Example?

tomatogrower 3 years, 5 months ago

That's all I ever hear from my conservative family members. Women will just go out and have lots of babies, because they get more welfare if they do. Are there welfare queens out there? You bet, but there are more people for whom welfare was a safety net when things went wrong. It helped them get back on their feet. The biggest problem I have is they don't help those who do want to get back on their feet as much as they do the ones who are just lazy. Some women stay on welfare, because they can't afford the child care. Once their kids get old enough to take care of themselves, mothers have a tough time finding a job with their work gap. But I don't think this woman was either. She was looking for a man. Gotta have a man. That's what we need to prevent with young women. Take care of yourself, then find a man.

Liberty275 3 years, 5 months ago

"Women will just go out and have lots of babies, because they get more welfare if they do"

This is a case of a psychotic woman that almost killed one of her own children due to long-term neglect and at least one acute bad decision. This isn't a case of someone having more kids to get extra welfare money.

Apples and oranges.

Courtney87 3 years, 5 months ago

Thank you soooo much for obviously being one of the only level headed people on this planet!!!!!!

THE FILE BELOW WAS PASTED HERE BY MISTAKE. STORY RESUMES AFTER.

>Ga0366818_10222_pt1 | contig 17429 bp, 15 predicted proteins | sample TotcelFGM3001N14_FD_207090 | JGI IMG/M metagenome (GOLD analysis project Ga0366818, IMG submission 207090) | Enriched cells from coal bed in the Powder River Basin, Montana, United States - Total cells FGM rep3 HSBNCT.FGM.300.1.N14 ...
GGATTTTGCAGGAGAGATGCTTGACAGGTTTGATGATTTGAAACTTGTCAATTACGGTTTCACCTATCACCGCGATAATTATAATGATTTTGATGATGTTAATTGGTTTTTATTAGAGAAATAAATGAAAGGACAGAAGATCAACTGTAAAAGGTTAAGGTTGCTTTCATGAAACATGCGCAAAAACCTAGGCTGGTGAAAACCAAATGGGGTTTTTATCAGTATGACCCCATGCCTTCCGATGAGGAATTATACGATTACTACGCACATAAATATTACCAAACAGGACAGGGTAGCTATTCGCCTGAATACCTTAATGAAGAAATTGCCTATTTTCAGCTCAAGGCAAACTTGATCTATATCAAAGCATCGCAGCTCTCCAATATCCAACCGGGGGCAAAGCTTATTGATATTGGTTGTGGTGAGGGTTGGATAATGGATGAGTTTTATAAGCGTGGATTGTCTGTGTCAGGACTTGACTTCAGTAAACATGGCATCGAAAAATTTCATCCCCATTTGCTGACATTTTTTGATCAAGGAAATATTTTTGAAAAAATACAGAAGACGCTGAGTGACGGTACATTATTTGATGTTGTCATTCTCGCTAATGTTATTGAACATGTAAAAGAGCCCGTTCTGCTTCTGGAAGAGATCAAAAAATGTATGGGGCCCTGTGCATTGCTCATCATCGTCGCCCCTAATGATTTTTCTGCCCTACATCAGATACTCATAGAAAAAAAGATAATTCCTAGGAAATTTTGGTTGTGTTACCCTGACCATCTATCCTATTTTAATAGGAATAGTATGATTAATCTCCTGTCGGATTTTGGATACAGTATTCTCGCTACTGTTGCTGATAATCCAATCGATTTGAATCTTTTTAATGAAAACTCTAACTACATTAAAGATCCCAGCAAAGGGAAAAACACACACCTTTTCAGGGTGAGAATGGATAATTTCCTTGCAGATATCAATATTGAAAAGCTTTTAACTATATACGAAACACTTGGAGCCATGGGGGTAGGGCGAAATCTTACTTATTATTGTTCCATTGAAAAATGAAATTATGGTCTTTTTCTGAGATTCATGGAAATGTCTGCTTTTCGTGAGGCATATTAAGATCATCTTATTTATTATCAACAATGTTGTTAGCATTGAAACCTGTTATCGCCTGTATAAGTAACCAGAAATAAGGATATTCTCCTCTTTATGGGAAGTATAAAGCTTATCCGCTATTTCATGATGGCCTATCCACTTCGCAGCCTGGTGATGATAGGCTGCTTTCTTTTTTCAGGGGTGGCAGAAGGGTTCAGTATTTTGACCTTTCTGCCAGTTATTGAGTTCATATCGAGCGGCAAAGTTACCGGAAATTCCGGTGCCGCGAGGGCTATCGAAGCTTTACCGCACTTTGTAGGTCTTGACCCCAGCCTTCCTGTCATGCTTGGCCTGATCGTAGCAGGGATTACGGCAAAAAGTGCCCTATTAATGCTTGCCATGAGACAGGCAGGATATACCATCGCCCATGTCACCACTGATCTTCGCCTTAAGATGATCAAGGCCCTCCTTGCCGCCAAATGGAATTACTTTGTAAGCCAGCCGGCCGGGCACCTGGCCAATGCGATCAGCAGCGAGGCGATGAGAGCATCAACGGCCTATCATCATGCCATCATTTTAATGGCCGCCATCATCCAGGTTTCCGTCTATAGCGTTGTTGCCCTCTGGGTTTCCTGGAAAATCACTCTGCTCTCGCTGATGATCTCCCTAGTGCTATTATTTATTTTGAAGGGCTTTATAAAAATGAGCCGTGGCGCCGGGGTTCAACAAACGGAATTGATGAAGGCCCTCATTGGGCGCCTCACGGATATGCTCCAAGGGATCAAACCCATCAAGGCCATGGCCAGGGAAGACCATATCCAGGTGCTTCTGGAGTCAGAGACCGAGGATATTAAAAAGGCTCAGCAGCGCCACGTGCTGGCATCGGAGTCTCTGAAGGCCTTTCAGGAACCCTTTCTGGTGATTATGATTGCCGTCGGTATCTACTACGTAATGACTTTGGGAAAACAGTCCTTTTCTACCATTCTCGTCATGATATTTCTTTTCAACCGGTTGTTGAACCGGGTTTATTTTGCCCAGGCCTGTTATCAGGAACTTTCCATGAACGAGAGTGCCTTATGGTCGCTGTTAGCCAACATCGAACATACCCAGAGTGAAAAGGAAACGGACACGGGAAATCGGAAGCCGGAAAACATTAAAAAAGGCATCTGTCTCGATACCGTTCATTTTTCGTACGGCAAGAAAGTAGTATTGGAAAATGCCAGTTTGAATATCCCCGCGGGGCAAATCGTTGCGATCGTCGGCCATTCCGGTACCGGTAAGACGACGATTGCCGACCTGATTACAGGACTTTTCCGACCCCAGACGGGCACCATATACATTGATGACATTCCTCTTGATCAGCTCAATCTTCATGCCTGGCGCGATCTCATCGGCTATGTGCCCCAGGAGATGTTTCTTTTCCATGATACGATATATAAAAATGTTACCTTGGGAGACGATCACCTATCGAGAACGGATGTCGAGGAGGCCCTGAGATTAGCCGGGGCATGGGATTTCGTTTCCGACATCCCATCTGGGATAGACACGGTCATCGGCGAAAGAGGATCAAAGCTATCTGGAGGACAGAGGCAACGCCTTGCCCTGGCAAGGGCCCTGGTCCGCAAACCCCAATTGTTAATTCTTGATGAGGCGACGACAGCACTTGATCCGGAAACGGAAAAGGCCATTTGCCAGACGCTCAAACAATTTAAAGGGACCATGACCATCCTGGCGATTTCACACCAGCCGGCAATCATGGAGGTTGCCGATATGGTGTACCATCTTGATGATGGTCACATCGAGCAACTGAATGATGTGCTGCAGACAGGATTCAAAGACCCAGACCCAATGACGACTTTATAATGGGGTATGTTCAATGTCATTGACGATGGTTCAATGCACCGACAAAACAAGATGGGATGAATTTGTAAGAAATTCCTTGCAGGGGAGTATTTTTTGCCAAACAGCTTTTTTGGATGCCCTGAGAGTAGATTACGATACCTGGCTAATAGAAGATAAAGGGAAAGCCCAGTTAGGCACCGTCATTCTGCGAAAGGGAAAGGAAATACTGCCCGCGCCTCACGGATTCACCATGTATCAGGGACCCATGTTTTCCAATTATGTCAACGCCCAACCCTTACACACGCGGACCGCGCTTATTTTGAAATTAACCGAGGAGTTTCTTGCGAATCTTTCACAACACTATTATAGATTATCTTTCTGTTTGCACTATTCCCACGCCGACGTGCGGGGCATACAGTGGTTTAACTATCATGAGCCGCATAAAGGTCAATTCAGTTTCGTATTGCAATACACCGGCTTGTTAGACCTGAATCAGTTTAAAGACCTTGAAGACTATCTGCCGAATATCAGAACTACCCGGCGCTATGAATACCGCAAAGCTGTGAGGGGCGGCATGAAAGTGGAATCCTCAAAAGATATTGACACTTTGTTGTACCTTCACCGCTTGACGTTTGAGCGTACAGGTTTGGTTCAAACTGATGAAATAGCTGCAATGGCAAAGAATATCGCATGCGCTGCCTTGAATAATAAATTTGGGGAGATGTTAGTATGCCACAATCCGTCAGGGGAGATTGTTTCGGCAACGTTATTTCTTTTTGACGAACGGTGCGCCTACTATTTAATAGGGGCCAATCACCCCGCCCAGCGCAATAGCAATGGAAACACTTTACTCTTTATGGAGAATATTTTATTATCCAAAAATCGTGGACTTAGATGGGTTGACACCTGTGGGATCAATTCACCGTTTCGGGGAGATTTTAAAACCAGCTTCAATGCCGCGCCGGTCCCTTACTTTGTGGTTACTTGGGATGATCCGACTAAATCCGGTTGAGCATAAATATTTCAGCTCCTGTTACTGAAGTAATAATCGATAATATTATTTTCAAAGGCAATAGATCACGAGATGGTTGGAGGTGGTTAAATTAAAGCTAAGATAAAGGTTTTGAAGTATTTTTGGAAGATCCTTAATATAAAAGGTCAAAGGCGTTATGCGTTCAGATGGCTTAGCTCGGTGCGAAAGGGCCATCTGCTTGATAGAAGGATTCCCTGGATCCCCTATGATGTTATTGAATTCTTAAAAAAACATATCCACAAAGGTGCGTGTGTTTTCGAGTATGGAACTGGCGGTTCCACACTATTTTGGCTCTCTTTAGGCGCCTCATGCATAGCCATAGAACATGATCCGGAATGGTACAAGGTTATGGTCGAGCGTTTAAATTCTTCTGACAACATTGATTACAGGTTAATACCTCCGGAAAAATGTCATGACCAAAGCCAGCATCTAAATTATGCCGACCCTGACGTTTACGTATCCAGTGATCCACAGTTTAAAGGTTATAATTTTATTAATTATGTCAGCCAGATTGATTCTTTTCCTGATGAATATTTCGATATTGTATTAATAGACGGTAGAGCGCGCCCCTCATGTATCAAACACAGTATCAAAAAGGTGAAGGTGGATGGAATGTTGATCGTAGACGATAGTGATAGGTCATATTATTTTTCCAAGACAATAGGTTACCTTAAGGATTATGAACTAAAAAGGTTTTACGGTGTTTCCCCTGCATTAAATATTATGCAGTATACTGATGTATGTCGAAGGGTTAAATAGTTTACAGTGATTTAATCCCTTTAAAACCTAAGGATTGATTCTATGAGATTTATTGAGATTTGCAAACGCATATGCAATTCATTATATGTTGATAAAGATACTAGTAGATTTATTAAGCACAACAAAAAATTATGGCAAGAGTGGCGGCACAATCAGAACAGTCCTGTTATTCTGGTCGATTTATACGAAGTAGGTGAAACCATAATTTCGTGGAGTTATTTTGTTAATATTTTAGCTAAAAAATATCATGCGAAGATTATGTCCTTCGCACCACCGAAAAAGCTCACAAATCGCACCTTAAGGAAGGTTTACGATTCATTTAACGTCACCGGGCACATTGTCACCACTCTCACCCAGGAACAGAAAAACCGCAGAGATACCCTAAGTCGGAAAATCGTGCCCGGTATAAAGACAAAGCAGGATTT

Carol Bowen 3 years, 5 months ago

Rachel Perez is not sane. Eight years of prison will not change her. This is really a tragedy. Hateful dialog will not not make it go away. It happened. It hurts. What could we, as a society, do better to minimize the frequency of these tragedies?

Courtney87 3 years, 5 months ago

remove women like her from earth then her sanity will not matter :)

basil 3 years, 5 months ago

What can we do as a society to help prevent these tragedies? Maybe stress that every single human person is worthy of dignity? A child with Down syndrome, a ranter on a news website, even a poor mother who may be guilty of attempted murder? Maybe treating people with dignity before they do ill would help them not do ill? Maybe help when we can, like the officer, and not ignore? Weep when things like this happen despite our help, and do our best to teach our children to treat others with dignity, and model that behavior ourselves? Perhaps this could be something we do despite our political beliefs? And maybe only use words when words will help?